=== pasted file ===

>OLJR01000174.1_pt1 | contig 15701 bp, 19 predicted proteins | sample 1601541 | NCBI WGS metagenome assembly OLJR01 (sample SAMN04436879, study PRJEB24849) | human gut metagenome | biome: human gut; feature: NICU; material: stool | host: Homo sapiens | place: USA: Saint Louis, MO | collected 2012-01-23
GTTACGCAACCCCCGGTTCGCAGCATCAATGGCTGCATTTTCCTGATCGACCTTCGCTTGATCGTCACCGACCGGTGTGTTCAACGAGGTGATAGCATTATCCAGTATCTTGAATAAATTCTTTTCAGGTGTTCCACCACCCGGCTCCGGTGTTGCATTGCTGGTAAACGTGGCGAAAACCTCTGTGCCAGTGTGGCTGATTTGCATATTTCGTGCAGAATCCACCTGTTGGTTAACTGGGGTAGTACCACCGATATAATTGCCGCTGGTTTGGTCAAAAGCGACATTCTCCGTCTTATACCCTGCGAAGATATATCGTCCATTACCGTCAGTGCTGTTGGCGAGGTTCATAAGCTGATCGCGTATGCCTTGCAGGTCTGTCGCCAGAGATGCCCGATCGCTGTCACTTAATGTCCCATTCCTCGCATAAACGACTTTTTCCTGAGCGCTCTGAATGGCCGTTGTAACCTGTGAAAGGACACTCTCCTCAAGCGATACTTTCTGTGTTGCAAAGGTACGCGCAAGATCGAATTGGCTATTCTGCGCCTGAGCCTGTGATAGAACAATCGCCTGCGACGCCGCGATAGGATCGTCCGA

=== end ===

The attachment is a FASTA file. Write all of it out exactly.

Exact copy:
>OLJR01000174.1_pt1 | contig 15701 bp, 19 predicted proteins | sample 1601541 | NCBI WGS metagenome assembly OLJR01 (sample SAMN04436879, study PRJEB24849) | human gut metagenome | biome: human gut; feature: NICU; material: stool | host: Homo sapiens | place: USA: Saint Louis, MO | collected 2012-01-23
GTTACGCAACCCCCGGTTCGCAGCATCAATGGCTGCATTTTCCTGATCGACCTTCGCTTGATCGTCACCGACCGGTGTGTTCAACGAGGTGATAGCATTATCCAGTATCTTGAATAAATTCTTTTCAGGTGTTCCACCACCCGGCTCCGGTGTTGCATTGCTGGTAAACGTGGCGAAAACCTCTGTGCCAGTGTGGCTGATTTGCATATTTCGTGCAGAATCCACCTGTTGGTTAACTGGGGTAGTACCACCGATATAATTGCCGCTGGTTTGGTCAAAAGCGACATTCTCCGTCTTATACCCTGCGAAGATATATCGTCCATTACCGTCAGTGCTGTTGGCGAGGTTCATAAGCTGATCGCGTATGCCTTGCAGGTCTGTCGCCAGAGATGCCCGATCGCTGTCACTTAATGTCCCATTCCTCGCATAAACGACTTTTTCCTGAGCGCTCTGAATGGCCGTTGTAACCTGTGAAAGGACACTCTCCTCAAGCGATACTTTCTGTGTTGCAAAGGTACGCGCAAGATCGAATTGGCTATTCTGCGCCTGAGCCTGTGATAGAACAATCGCCTGCGACGCCGCGATAGGATCGTCCGA